Charlie Parker’s, recreated in homage to the infamous Glasgow institution. Open 7 days a week plays host to daily live music, pianists and late night drinks so you can enjoy sipping on one of our fabulous cocktails.
Following their gig at Summer Sessions, Charlie Parker’s hosted The Kings of Leon for exclusive drinks. The bar regularly hosts local musicians, The De Capo Daughters.
Open 7 days a week from 5pm.
Charlie Parkers Room & Layout Capacities
Peter Lavery Gallery
Peter Lavery was born in Wakefield, Yorkshire, in 1948. Having studied photography at Liverpool and Leeds Colleges of Art, he completed his MA in Photography at the Royal College of Art, London, in 1972. His work has won major British and international awards and he now spends most of his time at his farm and studio near Malmesbury in Wiltshire.
Since 1975, Lavery’s work has appeared in the colour supplements of The Times, The Telegraph, The Observer and The Independent. As his portraits show, his aim is not sociological documentation, but the production of an artistic object: The Photograph.
Printed in Silver and platinum, Lavery’s images are, as critic Robin Muir writes in his forward, ‘rendolent with understated echoes of the past taken by one who knows his photographic history better than any of his peers and is generous about revealing and exploring it.’
As a photographer, Lavery is exacting and demanding with himself. A major concern is to keep himself out of the work so as to capture the simple, essential human character of his sitters. He likes to photograph his subjects as close to their surroundings as possible, using as a backdrop a simple black cloth – a device, Lavery points out, ‘as old as photography itself’.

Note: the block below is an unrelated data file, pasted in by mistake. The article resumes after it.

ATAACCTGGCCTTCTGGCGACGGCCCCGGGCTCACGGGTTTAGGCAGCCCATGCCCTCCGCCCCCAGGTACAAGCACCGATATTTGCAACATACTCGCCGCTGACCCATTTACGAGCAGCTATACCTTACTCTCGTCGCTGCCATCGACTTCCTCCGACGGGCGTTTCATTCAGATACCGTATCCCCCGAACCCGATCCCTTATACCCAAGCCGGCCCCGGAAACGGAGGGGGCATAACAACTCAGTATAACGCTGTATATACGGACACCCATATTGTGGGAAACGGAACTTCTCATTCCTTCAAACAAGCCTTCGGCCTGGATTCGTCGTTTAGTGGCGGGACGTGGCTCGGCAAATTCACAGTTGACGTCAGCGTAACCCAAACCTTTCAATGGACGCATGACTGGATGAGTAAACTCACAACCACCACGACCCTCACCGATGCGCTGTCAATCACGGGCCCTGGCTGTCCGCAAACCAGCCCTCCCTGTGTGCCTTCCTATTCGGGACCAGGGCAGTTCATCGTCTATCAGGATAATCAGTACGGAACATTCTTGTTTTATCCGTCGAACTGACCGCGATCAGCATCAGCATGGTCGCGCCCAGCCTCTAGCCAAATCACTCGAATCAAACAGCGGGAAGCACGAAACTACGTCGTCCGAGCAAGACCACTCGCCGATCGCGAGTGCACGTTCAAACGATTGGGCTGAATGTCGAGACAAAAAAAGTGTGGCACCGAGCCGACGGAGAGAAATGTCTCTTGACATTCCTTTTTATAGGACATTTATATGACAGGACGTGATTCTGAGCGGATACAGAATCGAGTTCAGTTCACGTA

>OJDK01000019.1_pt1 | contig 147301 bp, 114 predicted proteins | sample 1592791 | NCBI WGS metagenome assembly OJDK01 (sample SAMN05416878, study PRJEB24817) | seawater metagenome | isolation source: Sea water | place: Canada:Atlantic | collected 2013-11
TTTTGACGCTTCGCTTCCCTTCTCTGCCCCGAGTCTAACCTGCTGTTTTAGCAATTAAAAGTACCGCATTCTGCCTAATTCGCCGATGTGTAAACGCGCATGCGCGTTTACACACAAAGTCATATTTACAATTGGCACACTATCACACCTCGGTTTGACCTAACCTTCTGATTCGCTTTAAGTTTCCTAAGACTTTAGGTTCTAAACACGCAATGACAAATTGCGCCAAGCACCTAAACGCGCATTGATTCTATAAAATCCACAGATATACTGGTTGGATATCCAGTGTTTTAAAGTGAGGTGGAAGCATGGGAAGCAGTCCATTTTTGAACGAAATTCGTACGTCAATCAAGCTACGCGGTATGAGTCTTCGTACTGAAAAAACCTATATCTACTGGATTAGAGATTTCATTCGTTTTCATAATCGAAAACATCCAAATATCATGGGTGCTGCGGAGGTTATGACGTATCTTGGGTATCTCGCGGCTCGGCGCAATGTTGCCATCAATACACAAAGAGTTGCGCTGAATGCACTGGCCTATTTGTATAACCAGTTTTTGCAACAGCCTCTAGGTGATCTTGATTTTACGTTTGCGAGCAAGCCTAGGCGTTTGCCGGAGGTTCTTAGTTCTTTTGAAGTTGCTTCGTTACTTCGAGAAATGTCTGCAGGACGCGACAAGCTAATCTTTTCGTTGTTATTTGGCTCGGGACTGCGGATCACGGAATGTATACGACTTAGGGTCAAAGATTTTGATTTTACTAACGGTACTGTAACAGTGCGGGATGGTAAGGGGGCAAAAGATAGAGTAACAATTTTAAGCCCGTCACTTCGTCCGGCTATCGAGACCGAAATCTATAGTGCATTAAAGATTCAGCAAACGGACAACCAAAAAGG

Peter Lavery has published a number of stunning books, including ‘Of Humankind’ and ‘Circus Work’ featuring his breathtaking photography. Many of these images grace the walls of the Peter Lavery Gallery in Charlie Parkers.
The idea ‘OF HUMANKIND’ was conceived in 1988, when a project concerning the Brazilian rain forests took Peter Lavery to the remote Yawalapiti tribe of the upper Xingu River.
Over the years, Lavery’s photographic work has taken him to every corner of the globe. During this time, he set aside time to make portraits for himself of people he met in his travels who interested his not as ‘types’, but as individuals. The result of this passion is the work presented in ‘OF HUMANKIND’, a compelling book that contains, among others, Japanese geisha and Xingu tribesmen, Australian cowboys and indigenous Greenlanders, New Guinea warriors and Masai herdsmen.
Of Lavery’s previous book ‘CIRCUS WORK’ (1997), the late Bruce Bernard, former Picture Editor of The Sunday Times Magazine, noted that the pictures ‘show Peter Lavery to be a photographer of the first rank in his human and pictorial perception and his undoubted technical skill’.
‘It would take a really great photographer, perhaps an Andre Kertez,’ Bernard once told The Independent, ‘to equal or surpass what Lavery has done.’